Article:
The PEOPLE, Plaintiff and Respondent, v. Craig Steven BLOOM, Defendant and Appellant.
Defendant Craig Steven Bloom made more than 40 harassing calls to 911 in a single evening, causing a dispatcher to request that he be taken into custody pursuant to a citizen's arrest, after completing the requisite forms. Defendant resisted arrest, inflicting minor injuries on the arresting officers. He was charged with battery on a peace officer (Pen.Code,1 § 243, subd. (c)), resisting an executive officer in the performance of his duty (§ 69), and making annoying or harassing calls to 911. (§ 653x.) He pled guilty to all three counts after the trial court reduced the felony charges to misdemeanors pursuant to section 17, subdivision (b), and was placed on probation.
Defendant appeals from the denial of his motion to suppress evidence (§ 1538.5), claiming he was not lawfully placed under a citizen's arrest, and his arrest for a misdemeanor not committed in the presence of the officer was unlawful. We affirm.
On October 6, 2008, Peggy T., a dispatcher for the Palm Springs Police Department received several 911 calls from a person who identified himself as Craig Bloom or Attorney Craig Bloom. Defendant had called the 911 line on other occasions, such that Ms. T. and her fellow dispatchers recognized his voice. In the calls, defendant used profanity, called the dispatchers obscene names, screamed into the phone, and babbled. It reached the point where the Ms. T. recognized his telephone number when it came up and began to reject his calls.
On the evening of October 6, 2008, Ms. T. received approximately 20 to 25 calls from defendant. Other dispatchers also received about 20 calls from defendant. When the dispatchers began hanging up on him, defendant called from different telephone numbers, three in all: his residence, a car wash, and pay phone across the street, but the dispatchers recognized his voice. The calls were annoying and harassing and prevented the dispatchers from taking other, more legitimate emergency calls. Eventually, Ms. T. dispatched police officers, requesting a citizen's arrest of the defendant. Ms. T. executed a citizen's arrest complaint form for this purpose.
Because addresses come up on the 911 screen when a telephone call comes in, Ms. T. dispatched the officers to a location in Riverside County. A Palm Springs police officer received the dispatch and went to the location of defendant's last call after he confirmed that Ms. T. wished to make a citizen's arrest of defendant. At that location, he found defendant talking to other officers. Defendant admitted to the officers that he had made the calls prior to being arrested.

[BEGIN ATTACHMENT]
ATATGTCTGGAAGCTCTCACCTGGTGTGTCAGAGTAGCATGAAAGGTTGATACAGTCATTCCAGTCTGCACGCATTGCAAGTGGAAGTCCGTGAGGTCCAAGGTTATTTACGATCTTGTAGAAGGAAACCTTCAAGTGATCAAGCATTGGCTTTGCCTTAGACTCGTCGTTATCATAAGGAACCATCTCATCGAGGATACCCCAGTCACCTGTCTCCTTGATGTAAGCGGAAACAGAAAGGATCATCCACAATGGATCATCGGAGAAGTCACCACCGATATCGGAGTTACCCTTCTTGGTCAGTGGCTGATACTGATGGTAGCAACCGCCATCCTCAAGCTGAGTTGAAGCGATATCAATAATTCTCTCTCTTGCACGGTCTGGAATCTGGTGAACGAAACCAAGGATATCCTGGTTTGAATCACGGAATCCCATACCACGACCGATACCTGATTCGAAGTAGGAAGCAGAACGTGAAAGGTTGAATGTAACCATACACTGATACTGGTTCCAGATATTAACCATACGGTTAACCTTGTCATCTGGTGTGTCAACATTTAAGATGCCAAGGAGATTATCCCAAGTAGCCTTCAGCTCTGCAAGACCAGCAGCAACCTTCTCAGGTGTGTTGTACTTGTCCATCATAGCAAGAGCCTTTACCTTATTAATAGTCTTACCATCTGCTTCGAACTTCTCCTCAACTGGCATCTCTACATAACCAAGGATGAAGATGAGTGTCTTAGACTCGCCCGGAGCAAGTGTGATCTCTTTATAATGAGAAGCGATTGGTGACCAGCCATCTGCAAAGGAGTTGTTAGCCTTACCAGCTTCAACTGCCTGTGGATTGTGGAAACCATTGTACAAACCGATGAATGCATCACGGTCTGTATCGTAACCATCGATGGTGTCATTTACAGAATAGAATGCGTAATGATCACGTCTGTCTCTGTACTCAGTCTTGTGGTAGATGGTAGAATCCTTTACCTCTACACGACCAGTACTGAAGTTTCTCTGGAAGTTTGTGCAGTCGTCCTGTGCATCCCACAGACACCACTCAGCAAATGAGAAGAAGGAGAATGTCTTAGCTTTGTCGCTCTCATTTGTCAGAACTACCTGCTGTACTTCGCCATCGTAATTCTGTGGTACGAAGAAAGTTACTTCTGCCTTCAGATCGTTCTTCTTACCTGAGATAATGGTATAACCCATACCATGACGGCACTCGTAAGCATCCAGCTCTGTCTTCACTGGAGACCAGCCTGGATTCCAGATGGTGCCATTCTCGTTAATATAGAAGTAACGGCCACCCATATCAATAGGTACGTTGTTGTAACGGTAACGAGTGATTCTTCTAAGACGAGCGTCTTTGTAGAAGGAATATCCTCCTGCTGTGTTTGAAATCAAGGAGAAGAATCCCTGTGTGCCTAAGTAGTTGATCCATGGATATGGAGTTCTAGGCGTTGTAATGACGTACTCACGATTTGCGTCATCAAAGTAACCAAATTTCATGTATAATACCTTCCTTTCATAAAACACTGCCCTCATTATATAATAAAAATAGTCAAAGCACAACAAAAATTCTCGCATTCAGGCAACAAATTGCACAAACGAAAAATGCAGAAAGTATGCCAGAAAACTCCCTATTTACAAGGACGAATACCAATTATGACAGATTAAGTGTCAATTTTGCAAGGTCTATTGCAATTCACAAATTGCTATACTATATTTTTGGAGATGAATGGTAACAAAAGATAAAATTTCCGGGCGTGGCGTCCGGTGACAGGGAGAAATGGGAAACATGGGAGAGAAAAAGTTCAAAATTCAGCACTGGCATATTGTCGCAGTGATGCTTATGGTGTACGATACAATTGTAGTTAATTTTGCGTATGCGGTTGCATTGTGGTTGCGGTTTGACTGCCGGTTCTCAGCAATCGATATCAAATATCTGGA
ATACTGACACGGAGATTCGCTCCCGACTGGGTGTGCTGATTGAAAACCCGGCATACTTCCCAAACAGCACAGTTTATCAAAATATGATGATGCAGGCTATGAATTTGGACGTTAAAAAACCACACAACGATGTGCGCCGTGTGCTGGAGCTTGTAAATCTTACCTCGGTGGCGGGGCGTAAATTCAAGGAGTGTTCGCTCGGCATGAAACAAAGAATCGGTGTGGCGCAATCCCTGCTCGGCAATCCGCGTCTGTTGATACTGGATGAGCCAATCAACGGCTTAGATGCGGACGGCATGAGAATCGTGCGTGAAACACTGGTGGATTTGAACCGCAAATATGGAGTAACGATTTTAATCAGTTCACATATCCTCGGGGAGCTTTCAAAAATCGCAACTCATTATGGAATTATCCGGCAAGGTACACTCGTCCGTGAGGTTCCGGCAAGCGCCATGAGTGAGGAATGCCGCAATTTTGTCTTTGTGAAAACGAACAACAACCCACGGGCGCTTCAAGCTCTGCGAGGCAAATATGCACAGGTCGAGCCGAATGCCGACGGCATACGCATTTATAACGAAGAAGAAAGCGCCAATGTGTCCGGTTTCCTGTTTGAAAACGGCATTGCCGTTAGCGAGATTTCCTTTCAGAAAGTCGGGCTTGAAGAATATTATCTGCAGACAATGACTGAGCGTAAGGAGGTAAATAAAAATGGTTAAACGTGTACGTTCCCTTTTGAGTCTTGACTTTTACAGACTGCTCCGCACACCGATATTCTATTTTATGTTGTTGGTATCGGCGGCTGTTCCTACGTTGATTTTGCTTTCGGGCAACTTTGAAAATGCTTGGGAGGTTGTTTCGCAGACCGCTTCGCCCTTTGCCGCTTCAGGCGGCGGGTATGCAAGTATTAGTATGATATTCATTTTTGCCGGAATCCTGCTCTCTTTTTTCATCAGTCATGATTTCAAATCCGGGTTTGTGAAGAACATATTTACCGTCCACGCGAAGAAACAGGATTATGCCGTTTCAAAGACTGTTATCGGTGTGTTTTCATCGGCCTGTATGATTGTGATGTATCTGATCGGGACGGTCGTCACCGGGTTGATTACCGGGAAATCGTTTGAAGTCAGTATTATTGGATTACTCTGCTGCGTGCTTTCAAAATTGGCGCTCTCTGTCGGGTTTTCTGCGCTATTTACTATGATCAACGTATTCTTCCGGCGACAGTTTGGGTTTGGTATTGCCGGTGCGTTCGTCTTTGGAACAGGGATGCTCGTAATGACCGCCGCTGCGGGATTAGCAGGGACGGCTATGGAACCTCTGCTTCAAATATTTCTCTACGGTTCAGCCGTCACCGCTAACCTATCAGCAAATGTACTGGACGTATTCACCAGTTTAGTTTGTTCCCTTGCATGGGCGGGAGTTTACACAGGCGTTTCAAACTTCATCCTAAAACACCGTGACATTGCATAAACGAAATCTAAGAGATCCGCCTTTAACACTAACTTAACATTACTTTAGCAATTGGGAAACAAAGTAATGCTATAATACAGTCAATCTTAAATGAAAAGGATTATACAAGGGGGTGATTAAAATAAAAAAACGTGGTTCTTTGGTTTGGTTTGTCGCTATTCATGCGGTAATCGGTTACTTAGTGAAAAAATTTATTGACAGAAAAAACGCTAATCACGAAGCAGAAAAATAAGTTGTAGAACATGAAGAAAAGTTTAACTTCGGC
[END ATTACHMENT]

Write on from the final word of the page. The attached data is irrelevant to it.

The officer told defendant he was under a citizen's arrest and attempted to take him into custody. However, defendant struggled against all three officers and fought to prevent handcuffing. Even after defendant was handcuffed, he continued to struggle and resist, so officers had to put pressure on the handcuffs to force him down to the ground. In the process of attempting to take defendant into custody, one officer sustained a bruise on his bicep, another officer was bitten, and a third officer sustained a cut finger.
Defendant was charged with felony counts of battery on a peace officer (Pen.Code, § 243, subd. (c), count 1), resisting an executive officer (§ 69, count 2), and a misdemeanor violation of making annoying or harassing calls to 911. (§ 653x, subd. (a).) After he was held to answer on the felonies, defendant made motions to set aside the information (§ 995) and to suppress evidence as the product of an unlawful arrest. Both motions were denied. On April 20, 2009, the trial court granted a defense motion to reduce the felony violations to misdemeanors pursuant to section 17, subdivision (b).2 Immediately thereafter, defendant pled guilty to all three counts, and waived his right to a probation report. Defendant was placed on summary probation, and appealed.
Although he directs most of his arguments against the pleadings filed in the trial court by the People, the crux of defendant's appeal is a challenge to the trial court's denial of his motion to suppress evidence. The ground for this claim is that defendant was unlawfully taken into custody by police officers pursuant to an invalid citizen's arrest. We disagree.
A. Standard of Review
In reviewing the denial of a motion to suppress evidence pursuant to section 1538.5, we consider the record in the light most favorable to respondents since all factual conflicts must be resolved in the manner most favorable to the superior court's disposition on the suppression motion. (People v. Reyes (2009) 172 Cal.App.4th 671, 683.) We then exercise our independent judgment to determine whether, on the facts so found, the search or seizure was reasonable under the Fourth Amendment. (People v. Camacho (2000) 23 Cal.4th 824, 830, citing People v. Leyba (1981) 29 Cal.3d 591, 597.)
Defendant challenges the lawfulness of his arrest. He contends the police officer who took defendant into physical custody did not have authority to perform a citizen's arrest for a misdemeanor offense that was not committed in his presence. Specifically, he contends that the citizen making the arrest (the 911 dispatcher) did not sufficiently participate in the arrest to make it a valid citizen's arrest. According to defendant, the dispatcher was required to physically deliver defendant into the custody of the police. We disagree.
Any person, though not an officer, may arrest another for committing or attempting to commit a public offense in his presence. (§ 837; People v. Score (1941) 48 Cal.App.2d 495, 498.) The “presence” requirement is found in both sections 836 and 837, and has been liberally construed. (People v. Sjosten (1968) 262 Cal.App.2d 539, 543-544.) A warrantless arrest by a citizen for a misdemeanor occurring in the citizen's presence is lawful. (Johanson v. Department of Motor Vehicles (1995) 36 Cal.App.4th 1209, 1216.)